When you get to your REU or internship you likely will have a general idea of your project through the job description but in most you cases you will not know your exact task. Generally, once you meet your boss, one of the initial conversations will revolve around discussing your assignment for the summer. I implore you to first and foremost understand what the project is asking out of you and ask any relevant questions relating to the project. While that may seem obvious, It is also imperative during this time that you ask questions to understand how exactly you will be evaluated throughout your internship. Questions I like to ask include “How will I be evaluated during this internship?”, “At the end of the summer, what do you envision a successful internship looking like?”, “What do you expect from me?”, “In the past, what has successful internships looked like?”, etc. While there are many different variations and questions you can ask, the key is to be intentional so that you and your manager both have the same expectations throughout the duration of the summer. If you and your manager have different expectations, it will almost always end in disaster as you will each have different understandings of what the end goal is. Communication is key, be straightforward and intentional with asking how you will be evaluated, it is your right.

 

Ask Questions and for Help

 

There is a high probability that once you get your project you are going to have a plethora of questions. You may even be completely at a loss of where to begin. Take a deep breath, everything will be okay. Asking basic questions like “Where should I begin” are perfectly fine with your boss. You need to know where to start to build off and branch on your own.  It may seem embarrassing to ask such questions but I can assure you it is all apart of the process. Likely in school, you are used to understanding concepts without much tutelage so it is easier said than done when it comes to asking for help. Additionally, you may gain a feeling of intimidation because you are in a new space that makes you feel as if you are the least intelligent person in the room and so this feeling may lead you to refrain from asking questions. Do not fall into this self-fulfilling trap, nobody expects you to know everything and in some cases much at all. Internships and research experiences in their purest forms are learning opportunities so you should be asking questions as often as possible to ensure you are soaking in as much knowledge as possible. This is why I suggest throughout the duration of your internship you ask every single question*. I asterisked “question” because if you can get your answer with a basic google search or minimal effort on your part then I advise answering your own question. It is better to ask questions after you have tried to solve it yourself so you can give context when you begin to ask your co-workers questions. This step is very important because it will show your co-workers that you are trying to navigate the landscape to the best of your abilities. However, do not spend all day trying to answer your own questions, time is of the essence. Ask for help.  We will get more in-depth about wasting time later.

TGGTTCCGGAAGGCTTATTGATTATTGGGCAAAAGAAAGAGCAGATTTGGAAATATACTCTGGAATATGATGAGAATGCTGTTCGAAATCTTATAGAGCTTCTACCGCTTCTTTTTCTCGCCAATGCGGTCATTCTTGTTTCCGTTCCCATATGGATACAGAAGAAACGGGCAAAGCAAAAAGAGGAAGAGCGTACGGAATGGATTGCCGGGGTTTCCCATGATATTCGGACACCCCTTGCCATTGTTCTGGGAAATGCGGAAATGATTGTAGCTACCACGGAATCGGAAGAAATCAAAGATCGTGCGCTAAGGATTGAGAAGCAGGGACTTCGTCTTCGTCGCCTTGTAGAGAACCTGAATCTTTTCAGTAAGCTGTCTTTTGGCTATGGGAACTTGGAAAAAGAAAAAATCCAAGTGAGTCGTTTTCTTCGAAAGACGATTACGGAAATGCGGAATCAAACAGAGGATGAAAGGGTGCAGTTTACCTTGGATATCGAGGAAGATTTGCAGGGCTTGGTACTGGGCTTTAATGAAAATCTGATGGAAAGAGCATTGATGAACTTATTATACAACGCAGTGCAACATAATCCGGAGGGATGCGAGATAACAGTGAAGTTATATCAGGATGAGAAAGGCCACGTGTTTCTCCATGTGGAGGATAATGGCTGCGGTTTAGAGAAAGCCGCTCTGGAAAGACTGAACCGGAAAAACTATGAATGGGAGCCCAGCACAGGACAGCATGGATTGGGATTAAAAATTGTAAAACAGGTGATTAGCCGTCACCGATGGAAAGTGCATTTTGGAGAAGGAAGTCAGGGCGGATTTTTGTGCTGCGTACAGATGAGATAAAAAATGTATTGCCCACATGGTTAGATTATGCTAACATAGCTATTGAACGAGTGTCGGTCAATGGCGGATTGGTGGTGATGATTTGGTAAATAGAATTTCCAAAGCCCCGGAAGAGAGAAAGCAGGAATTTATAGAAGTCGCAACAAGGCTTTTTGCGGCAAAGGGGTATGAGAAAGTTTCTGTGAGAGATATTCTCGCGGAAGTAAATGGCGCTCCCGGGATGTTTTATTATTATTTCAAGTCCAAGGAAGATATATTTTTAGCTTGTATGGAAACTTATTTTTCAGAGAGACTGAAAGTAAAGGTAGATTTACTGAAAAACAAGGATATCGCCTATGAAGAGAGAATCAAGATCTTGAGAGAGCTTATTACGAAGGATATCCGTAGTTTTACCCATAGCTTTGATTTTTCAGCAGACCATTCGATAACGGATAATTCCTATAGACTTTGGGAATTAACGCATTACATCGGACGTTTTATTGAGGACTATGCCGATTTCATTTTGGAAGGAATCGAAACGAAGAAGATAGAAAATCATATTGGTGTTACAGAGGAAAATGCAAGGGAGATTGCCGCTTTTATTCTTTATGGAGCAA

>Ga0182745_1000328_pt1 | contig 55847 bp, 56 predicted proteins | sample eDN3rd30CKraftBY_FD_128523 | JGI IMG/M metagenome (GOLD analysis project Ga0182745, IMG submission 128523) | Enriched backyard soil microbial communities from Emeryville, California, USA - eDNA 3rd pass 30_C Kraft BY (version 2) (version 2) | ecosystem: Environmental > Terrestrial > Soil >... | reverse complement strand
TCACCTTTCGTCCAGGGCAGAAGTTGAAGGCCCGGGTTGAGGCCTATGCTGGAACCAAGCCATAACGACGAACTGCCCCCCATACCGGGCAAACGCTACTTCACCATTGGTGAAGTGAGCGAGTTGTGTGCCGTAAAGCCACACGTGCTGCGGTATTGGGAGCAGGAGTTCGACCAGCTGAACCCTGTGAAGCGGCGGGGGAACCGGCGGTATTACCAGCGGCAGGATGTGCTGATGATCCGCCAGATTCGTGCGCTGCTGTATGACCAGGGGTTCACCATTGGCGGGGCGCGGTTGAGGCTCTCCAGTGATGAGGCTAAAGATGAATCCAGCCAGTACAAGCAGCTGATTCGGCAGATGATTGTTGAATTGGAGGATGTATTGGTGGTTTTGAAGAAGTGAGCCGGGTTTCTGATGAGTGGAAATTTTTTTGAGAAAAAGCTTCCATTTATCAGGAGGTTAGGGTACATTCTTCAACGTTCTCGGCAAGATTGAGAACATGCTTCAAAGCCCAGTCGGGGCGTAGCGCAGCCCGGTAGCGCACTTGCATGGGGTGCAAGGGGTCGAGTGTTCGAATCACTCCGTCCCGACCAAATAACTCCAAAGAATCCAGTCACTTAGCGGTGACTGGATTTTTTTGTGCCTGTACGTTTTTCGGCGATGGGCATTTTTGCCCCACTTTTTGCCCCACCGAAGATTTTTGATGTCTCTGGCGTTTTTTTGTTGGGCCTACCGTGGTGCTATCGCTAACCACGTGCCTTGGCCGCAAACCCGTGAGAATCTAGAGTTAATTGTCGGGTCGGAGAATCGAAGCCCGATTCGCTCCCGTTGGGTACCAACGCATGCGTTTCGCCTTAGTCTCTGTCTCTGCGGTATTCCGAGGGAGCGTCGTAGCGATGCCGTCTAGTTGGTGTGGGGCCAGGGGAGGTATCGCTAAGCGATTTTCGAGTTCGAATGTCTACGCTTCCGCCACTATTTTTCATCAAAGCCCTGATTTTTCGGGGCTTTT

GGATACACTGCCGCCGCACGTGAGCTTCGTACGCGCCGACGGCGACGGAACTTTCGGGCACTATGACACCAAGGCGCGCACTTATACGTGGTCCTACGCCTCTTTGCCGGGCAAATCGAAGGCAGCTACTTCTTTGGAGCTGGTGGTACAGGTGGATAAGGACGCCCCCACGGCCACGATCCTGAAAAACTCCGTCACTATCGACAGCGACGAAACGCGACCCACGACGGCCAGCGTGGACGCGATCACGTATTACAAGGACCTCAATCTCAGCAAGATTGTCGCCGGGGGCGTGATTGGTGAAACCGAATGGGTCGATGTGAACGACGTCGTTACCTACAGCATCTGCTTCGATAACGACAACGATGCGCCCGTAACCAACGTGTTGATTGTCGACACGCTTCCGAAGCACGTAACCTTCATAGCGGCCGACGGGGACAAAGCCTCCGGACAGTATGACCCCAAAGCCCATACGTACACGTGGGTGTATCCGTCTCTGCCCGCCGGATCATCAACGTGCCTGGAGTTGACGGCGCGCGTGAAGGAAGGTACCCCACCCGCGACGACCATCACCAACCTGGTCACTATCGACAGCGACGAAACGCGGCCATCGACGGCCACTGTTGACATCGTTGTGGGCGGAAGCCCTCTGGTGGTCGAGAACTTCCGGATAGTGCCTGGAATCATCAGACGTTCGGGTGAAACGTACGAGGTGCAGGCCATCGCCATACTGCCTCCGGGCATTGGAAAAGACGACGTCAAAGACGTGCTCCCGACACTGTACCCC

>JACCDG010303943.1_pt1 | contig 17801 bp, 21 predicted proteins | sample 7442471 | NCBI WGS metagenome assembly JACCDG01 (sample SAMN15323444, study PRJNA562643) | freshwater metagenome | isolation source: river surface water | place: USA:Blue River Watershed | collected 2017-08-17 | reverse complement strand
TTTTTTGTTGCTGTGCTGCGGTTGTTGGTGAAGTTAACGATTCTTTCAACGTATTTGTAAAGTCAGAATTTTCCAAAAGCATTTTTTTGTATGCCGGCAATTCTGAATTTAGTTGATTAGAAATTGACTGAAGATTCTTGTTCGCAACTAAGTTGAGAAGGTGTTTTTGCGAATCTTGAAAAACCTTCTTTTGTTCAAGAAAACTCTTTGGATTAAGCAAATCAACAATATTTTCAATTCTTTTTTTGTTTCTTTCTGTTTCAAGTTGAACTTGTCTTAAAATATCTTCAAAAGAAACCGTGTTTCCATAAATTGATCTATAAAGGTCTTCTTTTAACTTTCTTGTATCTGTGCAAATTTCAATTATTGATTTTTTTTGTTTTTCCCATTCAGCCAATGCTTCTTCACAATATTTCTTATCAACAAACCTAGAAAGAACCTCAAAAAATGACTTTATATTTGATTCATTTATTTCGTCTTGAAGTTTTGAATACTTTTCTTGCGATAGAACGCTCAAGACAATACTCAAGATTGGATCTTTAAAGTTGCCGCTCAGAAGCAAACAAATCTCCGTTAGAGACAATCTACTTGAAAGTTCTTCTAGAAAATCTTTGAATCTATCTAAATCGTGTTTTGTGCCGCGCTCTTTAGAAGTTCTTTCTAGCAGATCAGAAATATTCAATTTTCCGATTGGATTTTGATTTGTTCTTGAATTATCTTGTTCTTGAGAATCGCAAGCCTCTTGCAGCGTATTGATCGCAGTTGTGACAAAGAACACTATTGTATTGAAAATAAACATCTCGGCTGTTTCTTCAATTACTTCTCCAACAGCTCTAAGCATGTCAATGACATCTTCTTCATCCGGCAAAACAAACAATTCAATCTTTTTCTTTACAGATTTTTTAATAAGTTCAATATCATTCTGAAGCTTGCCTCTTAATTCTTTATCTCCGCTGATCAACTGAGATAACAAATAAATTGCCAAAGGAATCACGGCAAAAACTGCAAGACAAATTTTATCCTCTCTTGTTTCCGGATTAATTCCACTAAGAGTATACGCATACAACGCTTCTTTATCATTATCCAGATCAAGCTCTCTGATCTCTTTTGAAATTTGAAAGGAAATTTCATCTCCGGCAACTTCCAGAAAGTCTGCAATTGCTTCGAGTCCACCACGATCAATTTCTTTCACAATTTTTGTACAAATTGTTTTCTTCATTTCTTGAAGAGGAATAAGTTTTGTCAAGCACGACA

Work Hard

 

Summer Internships and REUs can last anywhere from four to thirteen weeks and while it may be obvious that four weeks is a short amount of time to prove yourself I promise you that even thirteen weeks is a very short period of time. Therefore, I cannot stress the importance of being disciplined and working hard during your internship. Some internships and research experiences will be under strict guidance and very structured. Some internships and research experiences will give you more freedom, and therefore, more responsibilities. This next piece of advice caters to those who fit into the latter category. When you are given a bunch of freedom it becomes very easy to waste whole days, which can very quickly turn into weeks. ]If you have set up expectations with your boss, it is very easy to get behind and in turn, overwhelmed by your assignment after wasting valuable time. This is why it is important that you stay disciplined and push through even on the days you do not feel like working. The reality is you are not going to be productive every day, it is an unrealistic ask and expectation. However, the key is to minimize the “off” days you take at work and find ways to get little tasks done on those “off” days. That way when you are back to being productive you do not get bogged down trying to take care of the little things you should have done earlier. Furthermore, if you get to the point where either you finish your project early or you find out that you dislike your project, neither is an excuse to stop working. Someone is always watching. If you finish your project early, take the initiative to ask for more work and expand your skill-set, it will help in the long run. If you find out that you dislike your project, good for you. The reality is internships and research opportunities are prime opportunities for you to figure out your likes and dislikes. That being said it is important that you have the discipline to work hard and plow through the work you agreed to finish during your internship. There are a lot of things in life we do not like to do but yet still have an obligation to complete. Your word is your bond, keep your end of the bargain. It is mutually beneficial and it will end quicker than you realize. As Blocboy JB sums it up on Rover, “Gotta maintain, stay focused.”